For two weeks of Advent we have been preparing the way of the Lord, striving to level the mountains of our pride and fill in the valleys of our sloth. With Christmas Eve only a week away, the destination of our Advent journey is in sight, and we rejoice that the Lord is coming. The Third Sunday of Advent has traditionally been called “Gaudete Sunday,” from the Latin word for “Rejoice,” which is the very first word of today’s Mass. The entrance antiphon is “Rejoice in the Lord always; again I say, rejoice. Indeed, the Lord is near” (cf. Phil 4:4-5). We take a moment in our Advent journey to rejoice that the time is approaching. Mass celebrants have the option to wear rose-colored vestments on this one day in Advent, a break from the usual more penitential violet.

We can compare the spirit of Advent with our approach to other situations of waiting and preparing. Families expecting a baby, for example, have about eight months to prepare for the new arrival. The preparations for such a big change in the family have physical, mental, spiritual, and emotional aspects. The home itself may need some alteration; the family arranges rooms and beds to accommodate the new one. Parents look differently at the year ahead. “When we are on our annual summer trip next year, there will be a baby with us!” They pray together for a healthy pregnancy and safe birth. Often there is a party or a baby shower for the family and friends to celebrate the baby even before he or she is born. There is an atmosphere of rejoicing!

In a similar way, our preparation for Christmas has many aspects. Physically, we prepare our home by cleaning, decorating and planning special meals. Spiritually, we follow the Advent liturgy, with its special prayers and Mass readings, to prepare the way of the Lord. Today, seeing that the time is close at hand and the baby is almost here, we take a break from our work of preparation to celebrate what is to come – to rejoice!

We can take note of how often the word “rejoice” appears in the readings. Families with children may alert them before Mass to listen for this word, and count how many times they hear it. The first reading starts with a joyful message of hope for Jews. Isaiah prophesies that the one who is to come will heal, release and bring glad tidings. In his prophecy we hear “rejoice” for the first time: “I rejoice heartily in the LORD; in my God is the joy of my soul.” These words will inspire Mary’s Magnificat, which we pray in place of the responsorial psalm. When Mary proclaimed, “my spirit rejoices in God my Savior,” she had travelled a long way, perhaps 130 kilometers or more, to see her cousin Elizabeth and to help her. Elizabeth, prompted by the Holy Spirit and the “leaping” of the child in her womb, praises and honors Mary. Mary’s response, ever humble, is to acknowledge that she truly is blessed, and to direct all the praise to God. On this Gaudete Sunday, the Church invites us to make Mary’s joy in the Lord our own! We proclaim, aloud and together – four times! – that “My soul rejoices in my God.”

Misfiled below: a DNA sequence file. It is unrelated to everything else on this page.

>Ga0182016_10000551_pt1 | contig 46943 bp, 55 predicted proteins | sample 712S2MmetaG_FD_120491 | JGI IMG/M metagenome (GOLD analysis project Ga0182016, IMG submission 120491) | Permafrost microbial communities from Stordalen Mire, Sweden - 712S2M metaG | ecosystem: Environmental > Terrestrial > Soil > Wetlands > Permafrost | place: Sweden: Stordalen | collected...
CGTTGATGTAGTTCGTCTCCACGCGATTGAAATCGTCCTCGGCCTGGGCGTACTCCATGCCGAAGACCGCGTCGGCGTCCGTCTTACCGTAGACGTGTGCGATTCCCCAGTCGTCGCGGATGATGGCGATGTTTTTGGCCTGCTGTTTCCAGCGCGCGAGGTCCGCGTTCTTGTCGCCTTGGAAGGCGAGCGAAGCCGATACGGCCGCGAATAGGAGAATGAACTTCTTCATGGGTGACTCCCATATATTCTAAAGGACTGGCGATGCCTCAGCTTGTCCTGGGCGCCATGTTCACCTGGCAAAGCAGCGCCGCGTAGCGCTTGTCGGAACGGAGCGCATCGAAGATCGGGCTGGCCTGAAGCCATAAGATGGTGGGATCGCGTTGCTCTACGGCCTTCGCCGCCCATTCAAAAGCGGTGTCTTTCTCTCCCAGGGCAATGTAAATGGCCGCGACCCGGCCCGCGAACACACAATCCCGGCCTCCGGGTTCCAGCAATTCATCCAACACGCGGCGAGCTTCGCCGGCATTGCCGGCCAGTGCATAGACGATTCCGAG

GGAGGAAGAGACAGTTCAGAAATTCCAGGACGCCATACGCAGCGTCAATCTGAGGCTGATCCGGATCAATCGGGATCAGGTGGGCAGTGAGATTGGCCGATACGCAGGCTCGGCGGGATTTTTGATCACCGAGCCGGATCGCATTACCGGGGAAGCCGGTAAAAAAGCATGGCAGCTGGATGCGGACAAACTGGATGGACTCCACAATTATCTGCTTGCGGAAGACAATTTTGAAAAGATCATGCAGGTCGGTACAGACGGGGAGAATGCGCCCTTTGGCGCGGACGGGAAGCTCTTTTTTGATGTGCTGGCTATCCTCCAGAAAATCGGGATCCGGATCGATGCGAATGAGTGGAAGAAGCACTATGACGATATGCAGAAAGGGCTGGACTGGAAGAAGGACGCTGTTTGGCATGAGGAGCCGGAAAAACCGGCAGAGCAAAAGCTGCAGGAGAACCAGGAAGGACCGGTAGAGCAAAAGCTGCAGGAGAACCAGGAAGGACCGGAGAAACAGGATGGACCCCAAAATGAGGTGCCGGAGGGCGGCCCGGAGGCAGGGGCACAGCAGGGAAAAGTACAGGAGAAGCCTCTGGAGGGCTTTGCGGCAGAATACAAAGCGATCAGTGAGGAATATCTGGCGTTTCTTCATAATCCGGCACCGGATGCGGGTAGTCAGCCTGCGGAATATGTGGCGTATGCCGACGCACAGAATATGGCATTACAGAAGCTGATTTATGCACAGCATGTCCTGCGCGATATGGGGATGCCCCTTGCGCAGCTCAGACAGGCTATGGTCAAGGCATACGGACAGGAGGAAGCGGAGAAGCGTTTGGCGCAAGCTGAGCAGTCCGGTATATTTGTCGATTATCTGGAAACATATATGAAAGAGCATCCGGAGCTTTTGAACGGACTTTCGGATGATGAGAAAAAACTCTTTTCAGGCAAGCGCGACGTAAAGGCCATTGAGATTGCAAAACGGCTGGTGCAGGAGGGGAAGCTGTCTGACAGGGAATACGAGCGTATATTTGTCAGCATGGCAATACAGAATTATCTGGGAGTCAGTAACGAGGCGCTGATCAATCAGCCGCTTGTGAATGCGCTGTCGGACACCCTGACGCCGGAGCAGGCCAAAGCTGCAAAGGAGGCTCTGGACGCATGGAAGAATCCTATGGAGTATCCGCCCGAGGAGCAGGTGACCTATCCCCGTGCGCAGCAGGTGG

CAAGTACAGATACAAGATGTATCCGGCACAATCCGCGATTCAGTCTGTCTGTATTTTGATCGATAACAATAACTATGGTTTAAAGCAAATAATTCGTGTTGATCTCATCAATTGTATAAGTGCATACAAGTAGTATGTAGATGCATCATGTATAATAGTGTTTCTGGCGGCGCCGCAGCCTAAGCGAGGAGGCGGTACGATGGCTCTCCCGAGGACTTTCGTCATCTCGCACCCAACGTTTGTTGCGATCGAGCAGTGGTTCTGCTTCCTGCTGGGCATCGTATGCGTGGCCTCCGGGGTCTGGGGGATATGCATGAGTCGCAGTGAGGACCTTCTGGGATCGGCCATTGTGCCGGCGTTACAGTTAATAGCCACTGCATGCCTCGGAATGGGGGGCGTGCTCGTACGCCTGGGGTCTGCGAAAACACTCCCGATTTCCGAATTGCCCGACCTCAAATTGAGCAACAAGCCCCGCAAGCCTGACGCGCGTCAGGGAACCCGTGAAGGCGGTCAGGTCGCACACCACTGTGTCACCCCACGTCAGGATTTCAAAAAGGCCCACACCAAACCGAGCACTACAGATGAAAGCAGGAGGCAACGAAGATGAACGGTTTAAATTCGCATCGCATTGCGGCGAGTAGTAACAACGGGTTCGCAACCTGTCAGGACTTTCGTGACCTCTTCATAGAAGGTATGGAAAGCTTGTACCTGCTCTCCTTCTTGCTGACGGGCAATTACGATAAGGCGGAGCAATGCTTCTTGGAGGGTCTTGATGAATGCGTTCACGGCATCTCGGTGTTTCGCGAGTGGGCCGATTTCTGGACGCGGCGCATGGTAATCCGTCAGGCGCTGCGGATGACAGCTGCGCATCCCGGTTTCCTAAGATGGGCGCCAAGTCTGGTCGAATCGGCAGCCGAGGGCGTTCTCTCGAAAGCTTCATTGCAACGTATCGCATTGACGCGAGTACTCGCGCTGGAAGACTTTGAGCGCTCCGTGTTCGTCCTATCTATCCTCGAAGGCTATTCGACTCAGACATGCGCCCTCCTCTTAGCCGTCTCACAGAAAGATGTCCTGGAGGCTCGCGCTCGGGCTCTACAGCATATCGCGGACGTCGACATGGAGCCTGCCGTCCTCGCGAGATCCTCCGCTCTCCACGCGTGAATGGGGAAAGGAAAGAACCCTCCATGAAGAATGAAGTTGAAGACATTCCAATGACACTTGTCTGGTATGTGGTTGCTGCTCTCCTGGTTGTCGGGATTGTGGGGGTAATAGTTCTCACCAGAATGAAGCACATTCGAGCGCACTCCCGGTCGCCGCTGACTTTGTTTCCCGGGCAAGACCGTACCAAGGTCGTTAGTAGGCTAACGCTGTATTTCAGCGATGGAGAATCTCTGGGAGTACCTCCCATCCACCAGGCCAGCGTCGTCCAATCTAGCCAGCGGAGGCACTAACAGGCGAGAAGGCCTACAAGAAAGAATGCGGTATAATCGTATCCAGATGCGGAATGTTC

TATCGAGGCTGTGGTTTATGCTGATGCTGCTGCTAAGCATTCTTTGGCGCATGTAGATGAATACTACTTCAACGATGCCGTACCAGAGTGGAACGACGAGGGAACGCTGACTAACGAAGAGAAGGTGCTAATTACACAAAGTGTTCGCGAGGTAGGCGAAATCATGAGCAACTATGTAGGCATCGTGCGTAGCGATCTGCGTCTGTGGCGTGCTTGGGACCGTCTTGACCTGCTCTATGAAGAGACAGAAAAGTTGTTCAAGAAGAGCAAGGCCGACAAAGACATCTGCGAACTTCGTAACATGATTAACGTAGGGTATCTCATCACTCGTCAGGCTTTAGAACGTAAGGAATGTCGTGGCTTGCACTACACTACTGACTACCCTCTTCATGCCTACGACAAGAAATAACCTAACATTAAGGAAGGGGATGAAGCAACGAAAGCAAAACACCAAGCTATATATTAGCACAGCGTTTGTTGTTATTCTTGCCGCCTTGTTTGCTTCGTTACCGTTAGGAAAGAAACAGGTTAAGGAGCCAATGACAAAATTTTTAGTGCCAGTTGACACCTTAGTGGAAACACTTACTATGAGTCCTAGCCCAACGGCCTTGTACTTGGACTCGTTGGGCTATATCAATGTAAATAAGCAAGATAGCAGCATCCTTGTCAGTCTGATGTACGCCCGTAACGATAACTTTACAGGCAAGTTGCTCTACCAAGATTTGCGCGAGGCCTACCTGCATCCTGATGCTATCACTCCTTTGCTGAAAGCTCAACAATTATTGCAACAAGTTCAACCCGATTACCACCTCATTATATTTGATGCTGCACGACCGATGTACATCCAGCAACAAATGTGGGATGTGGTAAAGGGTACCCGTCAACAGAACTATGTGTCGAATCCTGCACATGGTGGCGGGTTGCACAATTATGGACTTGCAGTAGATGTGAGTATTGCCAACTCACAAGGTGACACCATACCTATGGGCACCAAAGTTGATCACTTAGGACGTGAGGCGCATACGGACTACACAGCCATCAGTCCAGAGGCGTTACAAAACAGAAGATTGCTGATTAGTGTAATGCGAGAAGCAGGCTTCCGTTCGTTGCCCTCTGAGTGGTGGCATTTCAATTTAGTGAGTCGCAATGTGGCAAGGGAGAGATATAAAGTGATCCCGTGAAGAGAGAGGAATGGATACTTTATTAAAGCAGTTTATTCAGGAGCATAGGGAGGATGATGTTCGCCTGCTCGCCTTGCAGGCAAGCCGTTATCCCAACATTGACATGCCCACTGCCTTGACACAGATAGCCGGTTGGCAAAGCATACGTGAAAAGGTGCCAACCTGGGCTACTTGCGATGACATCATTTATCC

The very first words of today’s second reading are “Rejoice always.” St. Paul is writing to the church at Thessalonica, in Greece. He is not telling them to rejoice in hope for the coming of the Messiah, for Jesus had already come. Paul is reminding us all of the joy that is an essential part of the Christian life. We are to rejoice always because we know the Lord; we are to live in the joy of knowing that our Redeemer has come to save us and will come again. Joy, then, is part of being entirely ready, “spirit, soul, and body… preserved blameless for the coming of our Lord Jesus Christ.”

The Gospel takes us back to John the Baptist, our Advent hero, sent to “prepare the way of the Lord.” It is striking that the word “rejoice” does not appear in this reading, as if to alert us that our joy is not in John but in Jesus. John certainly knows the joy of the coming of the Lord. He leapt for joy in the womb when Mary first rushed into the hill country of Judea, carrying the unborn Jesus. John’s own birth was an occasion for great rejoicing throughout the region. His name is very significant, having been chosen for him before he was even conceived (cf. Lk 1:13). But when John is asked repeatedly, “Who are you?”, he does not give his name – which is the usual reply to such a question. No, John refuses all efforts to focus on him, deflecting every question to turn everyone’s attention to Jesus. He does not want anyone to confuse him with the One who is to come after him, the One who is the real Source of all our joy. We learn from John that joy does not come from self-absorption or self-glorification, but always and only from the Lord.

How can I rejoice in the Lord each day? Do I focus on my own glorification or the glory of Jesus? In what ways can I prepare for the joy of Christmas?

Excerpt from The Anawim Way, Volume 14, no. 1. More information about The Anawim Way may be found here.